Its not the guns but rather its the intent to murder that is the problem. There is very little gun damage to innocent people in america relative to size.
    Few people murder people or ever will.
    These cases are rare and weird.
    Perhaps its not the guns but high education to blame as the killer here was seriously studious.
    Just kidding!

    regulation but not prohibition is all a nation need do.
    Gang problems can be fixed if they want to.

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    1. Guns make it far easier for people to kill their intended victims and far more likely that bystanders will die too. Making it harder for people to commit crime is a no-brainer.

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  9. It’s clear that SLC is unable or unwilling to make a critical rational argument for his beliefs that stands on its own. Is there any Sandwalk fan, who, with an exclusive audience of naturalists/atheists/evolutionists, unconcerned with theistic views, could make a reasoned argument for how evolution’s humans can claim rights, like natural rights that would support one kind of killing (abortion) and oppose another (murder)? Some animals eat or simply kill their young. Is it the same (in naturalistic/atheistic/evolutionistic thinking) for a human female, when she decides to abort a baby at any stage of development? Is it the same when a human male mows down defenseless moviegoers? What’s the naturalists’/atheists’/evolutionists’ answer that is not supported by a disagreeable view of someone else’s opinion?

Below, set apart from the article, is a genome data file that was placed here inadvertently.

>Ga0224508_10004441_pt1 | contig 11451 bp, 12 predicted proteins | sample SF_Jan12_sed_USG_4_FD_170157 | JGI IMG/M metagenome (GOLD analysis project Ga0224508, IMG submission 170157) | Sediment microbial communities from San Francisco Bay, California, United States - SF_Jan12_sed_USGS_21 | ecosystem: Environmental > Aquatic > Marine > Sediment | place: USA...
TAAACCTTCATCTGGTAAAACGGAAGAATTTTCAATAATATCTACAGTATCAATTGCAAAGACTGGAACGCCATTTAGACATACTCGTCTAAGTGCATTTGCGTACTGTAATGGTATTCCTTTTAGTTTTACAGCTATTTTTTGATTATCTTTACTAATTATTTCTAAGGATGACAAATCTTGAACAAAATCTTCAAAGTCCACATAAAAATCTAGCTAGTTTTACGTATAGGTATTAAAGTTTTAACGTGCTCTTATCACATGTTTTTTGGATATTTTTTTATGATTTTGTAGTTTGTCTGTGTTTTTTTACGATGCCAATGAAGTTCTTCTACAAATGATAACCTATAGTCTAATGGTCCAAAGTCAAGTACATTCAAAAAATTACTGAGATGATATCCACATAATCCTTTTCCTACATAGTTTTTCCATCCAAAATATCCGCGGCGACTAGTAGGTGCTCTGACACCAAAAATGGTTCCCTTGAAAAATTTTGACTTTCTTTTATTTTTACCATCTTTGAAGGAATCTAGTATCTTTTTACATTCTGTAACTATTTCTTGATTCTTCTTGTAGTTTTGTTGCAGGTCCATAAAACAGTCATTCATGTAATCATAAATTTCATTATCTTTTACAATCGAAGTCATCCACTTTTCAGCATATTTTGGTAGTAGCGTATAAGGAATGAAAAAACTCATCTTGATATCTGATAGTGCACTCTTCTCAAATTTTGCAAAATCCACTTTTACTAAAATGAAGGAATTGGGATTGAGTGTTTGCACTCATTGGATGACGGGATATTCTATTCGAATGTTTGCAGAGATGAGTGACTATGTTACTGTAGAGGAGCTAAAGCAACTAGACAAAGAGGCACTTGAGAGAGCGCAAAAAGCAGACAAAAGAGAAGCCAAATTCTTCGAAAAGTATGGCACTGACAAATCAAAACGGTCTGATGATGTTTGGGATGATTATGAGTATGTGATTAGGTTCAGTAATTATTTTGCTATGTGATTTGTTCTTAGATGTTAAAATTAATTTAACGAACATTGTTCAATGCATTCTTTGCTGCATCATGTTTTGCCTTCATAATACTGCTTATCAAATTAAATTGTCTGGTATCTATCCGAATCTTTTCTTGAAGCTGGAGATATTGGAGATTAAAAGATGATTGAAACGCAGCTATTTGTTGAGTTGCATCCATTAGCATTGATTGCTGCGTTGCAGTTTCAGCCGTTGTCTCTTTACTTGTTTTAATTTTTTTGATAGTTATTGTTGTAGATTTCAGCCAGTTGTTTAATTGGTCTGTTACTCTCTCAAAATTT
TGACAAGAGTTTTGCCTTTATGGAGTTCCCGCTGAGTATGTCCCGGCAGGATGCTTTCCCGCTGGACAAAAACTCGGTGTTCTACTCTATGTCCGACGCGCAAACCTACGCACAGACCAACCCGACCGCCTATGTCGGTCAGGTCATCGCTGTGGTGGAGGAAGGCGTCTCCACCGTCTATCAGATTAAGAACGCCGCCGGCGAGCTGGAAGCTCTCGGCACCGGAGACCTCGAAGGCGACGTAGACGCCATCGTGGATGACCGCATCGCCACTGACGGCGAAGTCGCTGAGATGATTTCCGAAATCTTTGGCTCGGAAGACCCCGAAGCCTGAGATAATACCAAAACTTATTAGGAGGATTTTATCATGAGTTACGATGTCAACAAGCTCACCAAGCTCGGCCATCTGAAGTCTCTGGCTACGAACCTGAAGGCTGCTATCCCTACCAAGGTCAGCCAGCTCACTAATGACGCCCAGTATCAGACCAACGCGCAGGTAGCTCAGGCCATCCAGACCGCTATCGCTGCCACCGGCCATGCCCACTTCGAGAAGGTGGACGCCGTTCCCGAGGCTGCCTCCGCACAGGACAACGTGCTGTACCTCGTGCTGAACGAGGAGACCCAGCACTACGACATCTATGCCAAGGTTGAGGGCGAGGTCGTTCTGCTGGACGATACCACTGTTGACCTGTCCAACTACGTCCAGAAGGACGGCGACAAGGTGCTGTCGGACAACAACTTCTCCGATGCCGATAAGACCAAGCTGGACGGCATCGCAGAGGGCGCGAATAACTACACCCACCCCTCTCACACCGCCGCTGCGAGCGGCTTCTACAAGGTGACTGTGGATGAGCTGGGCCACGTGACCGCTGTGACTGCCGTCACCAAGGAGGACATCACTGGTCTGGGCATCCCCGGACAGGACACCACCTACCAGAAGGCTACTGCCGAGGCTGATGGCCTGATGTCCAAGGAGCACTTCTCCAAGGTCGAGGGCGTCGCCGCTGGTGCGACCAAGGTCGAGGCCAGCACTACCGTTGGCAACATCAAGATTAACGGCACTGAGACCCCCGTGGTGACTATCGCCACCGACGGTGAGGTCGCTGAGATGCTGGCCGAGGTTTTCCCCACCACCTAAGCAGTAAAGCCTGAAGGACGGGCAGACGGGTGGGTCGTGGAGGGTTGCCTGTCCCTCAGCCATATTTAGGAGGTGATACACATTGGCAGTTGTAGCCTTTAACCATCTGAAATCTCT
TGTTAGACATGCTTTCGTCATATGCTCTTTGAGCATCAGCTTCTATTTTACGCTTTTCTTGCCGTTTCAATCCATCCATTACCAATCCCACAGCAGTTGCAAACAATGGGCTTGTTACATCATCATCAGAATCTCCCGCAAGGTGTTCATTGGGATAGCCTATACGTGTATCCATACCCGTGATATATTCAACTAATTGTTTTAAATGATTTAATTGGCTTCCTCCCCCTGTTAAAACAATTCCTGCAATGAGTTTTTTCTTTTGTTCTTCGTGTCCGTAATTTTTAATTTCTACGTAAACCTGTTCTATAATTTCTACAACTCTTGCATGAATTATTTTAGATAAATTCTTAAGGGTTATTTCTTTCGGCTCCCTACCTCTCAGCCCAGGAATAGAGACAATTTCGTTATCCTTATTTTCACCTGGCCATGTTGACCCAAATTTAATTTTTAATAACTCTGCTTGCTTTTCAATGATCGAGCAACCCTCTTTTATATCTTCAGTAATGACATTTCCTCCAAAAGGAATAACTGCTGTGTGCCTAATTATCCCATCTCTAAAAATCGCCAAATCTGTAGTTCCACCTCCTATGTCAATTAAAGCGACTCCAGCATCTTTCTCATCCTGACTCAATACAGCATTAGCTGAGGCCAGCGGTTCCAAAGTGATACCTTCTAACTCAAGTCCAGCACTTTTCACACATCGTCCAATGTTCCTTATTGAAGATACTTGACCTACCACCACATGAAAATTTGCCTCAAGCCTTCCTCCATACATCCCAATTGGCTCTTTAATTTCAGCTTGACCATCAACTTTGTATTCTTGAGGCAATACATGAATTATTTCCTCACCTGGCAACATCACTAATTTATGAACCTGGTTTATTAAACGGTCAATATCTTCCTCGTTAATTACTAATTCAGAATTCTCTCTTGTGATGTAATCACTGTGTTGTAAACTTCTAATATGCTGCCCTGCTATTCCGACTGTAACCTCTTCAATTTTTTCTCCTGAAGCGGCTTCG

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    1. Excuse me, it's Mr. Denny who fails to provide a reasoned argument. In particular, he fails to respond to my statement that his nonexistent god is the worlds greatest abortionist, as the majority of blastocysts, which are fertilized eggs, fail to implant are are aborted. Since according to Mr. Denny, life begins at conception, the failure of blastocysts to implant is an abortion, and therefore a destruction of life. Apparently, in the comic world of Mr. Denny, god is to be absolved of murder.

      However, let's ask Mr. Denny some questions. Is it murder when an aircraft drops bombs on a city and kills hundreds, if not thousands of people, including pregnant women? If so, then Roosevelt and Churchill are as guilty as Frankenberger and Tojo. Is it murder when someone who has not killed anybody is executed by the Government (Caryl Chessman anyone)?

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  10. Allan,